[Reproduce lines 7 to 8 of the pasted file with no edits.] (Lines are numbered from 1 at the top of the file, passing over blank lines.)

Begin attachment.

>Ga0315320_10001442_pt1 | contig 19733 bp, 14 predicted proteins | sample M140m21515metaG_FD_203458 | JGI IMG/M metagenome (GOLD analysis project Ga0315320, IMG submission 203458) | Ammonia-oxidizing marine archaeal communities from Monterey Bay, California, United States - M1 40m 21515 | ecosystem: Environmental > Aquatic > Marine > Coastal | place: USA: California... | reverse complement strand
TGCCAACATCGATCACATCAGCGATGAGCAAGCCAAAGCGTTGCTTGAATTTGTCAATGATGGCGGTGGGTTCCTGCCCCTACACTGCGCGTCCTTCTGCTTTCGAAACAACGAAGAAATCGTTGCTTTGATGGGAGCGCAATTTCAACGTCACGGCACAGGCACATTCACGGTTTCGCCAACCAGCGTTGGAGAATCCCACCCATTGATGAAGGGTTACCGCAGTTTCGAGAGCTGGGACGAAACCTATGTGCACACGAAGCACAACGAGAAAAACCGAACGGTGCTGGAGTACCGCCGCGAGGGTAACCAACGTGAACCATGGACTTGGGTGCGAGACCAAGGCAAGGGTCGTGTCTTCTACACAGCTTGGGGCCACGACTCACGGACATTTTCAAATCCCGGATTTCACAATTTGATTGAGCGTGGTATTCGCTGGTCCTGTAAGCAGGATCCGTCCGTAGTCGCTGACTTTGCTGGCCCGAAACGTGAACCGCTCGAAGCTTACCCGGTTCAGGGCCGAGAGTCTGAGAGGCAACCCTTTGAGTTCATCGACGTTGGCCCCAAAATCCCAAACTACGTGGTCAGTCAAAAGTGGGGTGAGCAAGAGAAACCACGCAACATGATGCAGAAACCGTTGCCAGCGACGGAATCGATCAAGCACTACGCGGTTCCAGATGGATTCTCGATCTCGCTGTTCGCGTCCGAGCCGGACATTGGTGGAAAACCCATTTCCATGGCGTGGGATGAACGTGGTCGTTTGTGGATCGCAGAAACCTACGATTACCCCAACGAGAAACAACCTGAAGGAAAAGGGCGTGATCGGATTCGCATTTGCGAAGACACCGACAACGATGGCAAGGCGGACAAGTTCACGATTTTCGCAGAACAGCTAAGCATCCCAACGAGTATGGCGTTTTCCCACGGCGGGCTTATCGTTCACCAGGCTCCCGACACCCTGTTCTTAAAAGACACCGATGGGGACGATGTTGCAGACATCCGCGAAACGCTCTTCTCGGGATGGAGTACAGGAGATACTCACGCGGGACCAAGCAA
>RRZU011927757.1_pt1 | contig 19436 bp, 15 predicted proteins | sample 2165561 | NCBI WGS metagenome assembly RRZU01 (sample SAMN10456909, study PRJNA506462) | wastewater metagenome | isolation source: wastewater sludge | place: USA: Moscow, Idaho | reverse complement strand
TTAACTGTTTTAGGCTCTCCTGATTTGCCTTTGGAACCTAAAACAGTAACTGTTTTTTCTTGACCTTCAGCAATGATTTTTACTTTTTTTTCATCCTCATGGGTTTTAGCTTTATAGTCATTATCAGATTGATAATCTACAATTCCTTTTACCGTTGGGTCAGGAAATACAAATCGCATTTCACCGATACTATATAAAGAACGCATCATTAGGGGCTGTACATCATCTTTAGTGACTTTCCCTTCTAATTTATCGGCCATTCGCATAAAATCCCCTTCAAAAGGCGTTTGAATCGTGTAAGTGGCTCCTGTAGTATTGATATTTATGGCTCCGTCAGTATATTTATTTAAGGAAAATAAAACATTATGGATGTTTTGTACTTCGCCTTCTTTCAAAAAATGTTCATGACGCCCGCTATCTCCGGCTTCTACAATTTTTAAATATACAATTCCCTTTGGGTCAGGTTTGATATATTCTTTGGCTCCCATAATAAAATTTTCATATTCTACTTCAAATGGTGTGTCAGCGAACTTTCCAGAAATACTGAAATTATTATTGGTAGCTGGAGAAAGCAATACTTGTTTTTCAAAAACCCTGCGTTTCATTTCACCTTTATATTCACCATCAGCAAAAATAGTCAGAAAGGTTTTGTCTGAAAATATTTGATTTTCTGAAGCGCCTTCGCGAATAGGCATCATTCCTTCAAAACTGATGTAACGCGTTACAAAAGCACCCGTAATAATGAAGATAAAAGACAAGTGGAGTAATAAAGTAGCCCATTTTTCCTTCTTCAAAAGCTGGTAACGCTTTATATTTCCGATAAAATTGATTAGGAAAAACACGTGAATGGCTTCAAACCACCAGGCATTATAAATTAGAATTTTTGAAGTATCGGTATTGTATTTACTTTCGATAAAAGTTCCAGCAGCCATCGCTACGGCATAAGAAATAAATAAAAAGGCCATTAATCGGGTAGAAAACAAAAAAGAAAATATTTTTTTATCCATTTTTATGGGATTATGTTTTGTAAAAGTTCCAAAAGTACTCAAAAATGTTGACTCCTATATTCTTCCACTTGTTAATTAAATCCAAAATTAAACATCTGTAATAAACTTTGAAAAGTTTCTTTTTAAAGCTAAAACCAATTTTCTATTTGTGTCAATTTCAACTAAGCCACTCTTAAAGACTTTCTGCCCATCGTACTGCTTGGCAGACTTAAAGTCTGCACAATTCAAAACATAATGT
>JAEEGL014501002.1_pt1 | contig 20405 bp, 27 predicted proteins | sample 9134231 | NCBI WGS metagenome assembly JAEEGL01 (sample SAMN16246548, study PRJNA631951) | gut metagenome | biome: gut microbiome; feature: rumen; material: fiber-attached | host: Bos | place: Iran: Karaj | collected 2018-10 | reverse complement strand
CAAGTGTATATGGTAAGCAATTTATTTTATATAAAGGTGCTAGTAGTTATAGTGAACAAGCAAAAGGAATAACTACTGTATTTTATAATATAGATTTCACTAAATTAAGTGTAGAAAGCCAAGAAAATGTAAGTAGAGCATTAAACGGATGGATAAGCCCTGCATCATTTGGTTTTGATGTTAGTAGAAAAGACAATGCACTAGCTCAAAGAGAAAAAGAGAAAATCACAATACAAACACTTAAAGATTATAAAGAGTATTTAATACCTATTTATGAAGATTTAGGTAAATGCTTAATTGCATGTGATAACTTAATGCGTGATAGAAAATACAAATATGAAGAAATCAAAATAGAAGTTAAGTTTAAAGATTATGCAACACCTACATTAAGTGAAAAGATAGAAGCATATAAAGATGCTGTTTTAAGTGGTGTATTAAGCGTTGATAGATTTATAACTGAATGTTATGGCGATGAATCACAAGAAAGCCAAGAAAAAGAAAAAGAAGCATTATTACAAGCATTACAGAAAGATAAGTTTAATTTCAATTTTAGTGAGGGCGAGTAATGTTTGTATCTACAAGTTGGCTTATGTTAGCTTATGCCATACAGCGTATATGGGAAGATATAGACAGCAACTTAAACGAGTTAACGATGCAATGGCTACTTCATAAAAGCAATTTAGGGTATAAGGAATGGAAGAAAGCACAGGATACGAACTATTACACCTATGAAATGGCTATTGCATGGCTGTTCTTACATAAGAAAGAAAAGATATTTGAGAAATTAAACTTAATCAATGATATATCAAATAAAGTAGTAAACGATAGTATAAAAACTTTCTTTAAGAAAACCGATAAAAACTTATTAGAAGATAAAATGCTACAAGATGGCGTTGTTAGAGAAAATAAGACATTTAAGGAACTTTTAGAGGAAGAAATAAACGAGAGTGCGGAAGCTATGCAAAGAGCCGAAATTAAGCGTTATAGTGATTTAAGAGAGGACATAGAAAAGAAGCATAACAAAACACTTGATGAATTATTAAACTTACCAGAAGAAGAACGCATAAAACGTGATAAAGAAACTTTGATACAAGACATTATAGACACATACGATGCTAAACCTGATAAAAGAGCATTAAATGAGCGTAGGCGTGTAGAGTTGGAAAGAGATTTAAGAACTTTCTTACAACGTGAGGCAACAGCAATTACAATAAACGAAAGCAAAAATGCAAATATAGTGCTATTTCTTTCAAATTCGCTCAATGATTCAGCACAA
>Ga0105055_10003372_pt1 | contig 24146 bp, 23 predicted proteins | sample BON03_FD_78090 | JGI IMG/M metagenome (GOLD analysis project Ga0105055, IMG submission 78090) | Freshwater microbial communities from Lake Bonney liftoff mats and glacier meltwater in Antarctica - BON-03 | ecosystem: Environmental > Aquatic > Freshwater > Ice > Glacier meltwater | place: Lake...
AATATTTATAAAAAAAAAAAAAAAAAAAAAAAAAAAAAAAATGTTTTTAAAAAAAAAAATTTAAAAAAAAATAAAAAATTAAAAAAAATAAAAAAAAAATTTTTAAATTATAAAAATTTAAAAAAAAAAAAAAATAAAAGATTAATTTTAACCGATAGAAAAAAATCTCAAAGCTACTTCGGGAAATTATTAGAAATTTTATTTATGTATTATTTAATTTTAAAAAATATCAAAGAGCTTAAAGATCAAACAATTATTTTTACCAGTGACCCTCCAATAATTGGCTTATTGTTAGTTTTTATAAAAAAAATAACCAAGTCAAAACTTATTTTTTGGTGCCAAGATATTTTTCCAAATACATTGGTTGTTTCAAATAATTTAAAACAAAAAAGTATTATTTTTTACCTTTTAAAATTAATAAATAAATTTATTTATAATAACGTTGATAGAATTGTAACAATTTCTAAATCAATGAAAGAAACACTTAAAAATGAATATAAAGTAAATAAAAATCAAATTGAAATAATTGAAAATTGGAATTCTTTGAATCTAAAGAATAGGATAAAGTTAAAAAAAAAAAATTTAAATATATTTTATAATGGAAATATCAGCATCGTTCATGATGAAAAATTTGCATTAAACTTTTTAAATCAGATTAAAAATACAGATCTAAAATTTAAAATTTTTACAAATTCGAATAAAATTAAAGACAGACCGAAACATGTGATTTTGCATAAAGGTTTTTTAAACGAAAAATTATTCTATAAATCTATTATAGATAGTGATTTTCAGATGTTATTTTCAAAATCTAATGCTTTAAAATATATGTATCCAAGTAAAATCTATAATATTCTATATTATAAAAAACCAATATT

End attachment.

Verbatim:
>Ga0105055_10003372_pt1 | contig 24146 bp, 23 predicted proteins | sample BON03_FD_78090 | JGI IMG/M metagenome (GOLD analysis project Ga0105055, IMG submission 78090) | Freshwater microbial communities from Lake Bonney liftoff mats and glacier meltwater in Antarctica - BON-03 | ecosystem: Environmental > Aquatic > Freshwater > Ice > Glacier meltwater | place: Lake...
AATATTTATAAAAAAAAAAAAAAAAAAAAAAAAAAAAAAAATGTTTTTAAAAAAAAAAATTTAAAAAAAAATAAAAAATTAAAAAAAATAAAAAAAAAATTTTTAAATTATAAAAATTTAAAAAAAAAAAAAAATAAAAGATTAATTTTAACCGATAGAAAAAAATCTCAAAGCTACTTCGGGAAATTATTAGAAATTTTATTTATGTATTATTTAATTTTAAAAAATATCAAAGAGCTTAAAGATCAAACAATTATTTTTACCAGTGACCCTCCAATAATTGGCTTATTGTTAGTTTTTATAAAAAAAATAACCAAGTCAAAACTTATTTTTTGGTGCCAAGATATTTTTCCAAATACATTGGTTGTTTCAAATAATTTAAAACAAAAAAGTATTATTTTTTACCTTTTAAAATTAATAAATAAATTTATTTATAATAACGTTGATAGAATTGTAACAATTTCTAAATCAATGAAAGAAACACTTAAAAATGAATATAAAGTAAATAAAAATCAAATTGAAATAATTGAAAATTGGAATTCTTTGAATCTAAAGAATAGGATAAAGTTAAAAAAAAAAAATTTAAATATATTTTATAATGGAAATATCAGCATCGTTCATGATGAAAAATTTGCATTAAACTTTTTAAATCAGATTAAAAATACAGATCTAAAATTTAAAATTTTTACAAATTCGAATAAAATTAAAGACAGACCGAAACATGTGATTTTGCATAAAGGTTTTTTAAACGAAAAATTATTCTATAAATCTATTATAGATAGTGATTTTCAGATGTTATTTTCAAAATCTAATGCTTTAAAATATATGTATCCAAGTAAAATCTATAATATTCTATATTATAAAAAACCAATATT